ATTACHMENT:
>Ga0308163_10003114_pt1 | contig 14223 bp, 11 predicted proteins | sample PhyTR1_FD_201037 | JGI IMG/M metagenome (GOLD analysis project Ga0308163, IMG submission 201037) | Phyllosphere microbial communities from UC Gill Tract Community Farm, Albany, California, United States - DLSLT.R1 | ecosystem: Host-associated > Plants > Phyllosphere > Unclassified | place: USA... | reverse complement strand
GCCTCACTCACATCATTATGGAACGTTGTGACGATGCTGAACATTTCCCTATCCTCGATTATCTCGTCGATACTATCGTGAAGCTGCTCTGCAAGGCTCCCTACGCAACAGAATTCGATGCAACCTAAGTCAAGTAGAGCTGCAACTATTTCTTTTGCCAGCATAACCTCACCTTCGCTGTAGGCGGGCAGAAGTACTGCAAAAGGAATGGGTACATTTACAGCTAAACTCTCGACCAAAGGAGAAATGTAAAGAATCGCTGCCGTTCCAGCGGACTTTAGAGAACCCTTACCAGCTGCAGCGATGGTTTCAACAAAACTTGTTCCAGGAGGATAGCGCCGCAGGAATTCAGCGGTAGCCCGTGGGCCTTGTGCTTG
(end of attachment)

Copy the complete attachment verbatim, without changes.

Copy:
>Ga0308163_10003114_pt1 | contig 14223 bp, 11 predicted proteins | sample PhyTR1_FD_201037 | JGI IMG/M metagenome (GOLD analysis project Ga0308163, IMG submission 201037) | Phyllosphere microbial communities from UC Gill Tract Community Farm, Albany, California, United States - DLSLT.R1 | ecosystem: Host-associated > Plants > Phyllosphere > Unclassified | place: USA... | reverse complement strand
GCCTCACTCACATCATTATGGAACGTTGTGACGATGCTGAACATTTCCCTATCCTCGATTATCTCGTCGATACTATCGTGAAGCTGCTCTGCAAGGCTCCCTACGCAACAGAATTCGATGCAACCTAAGTCAAGTAGAGCTGCAACTATTTCTTTTGCCAGCATAACCTCACCTTCGCTGTAGGCGGGCAGAAGTACTGCAAAAGGAATGGGTACATTTACAGCTAAACTCTCGACCAAAGGAGAAATGTAAAGAATCGCTGCCGTTCCAGCGGACTTTAGAGAACCCTTACCAGCTGCAGCGATGGTTTCAACAAAACTTGTTCCAGGAGGATAGCGCCGCAGGAATTCAGCGGTAGCCCGTGGGCCTTGTGCTTG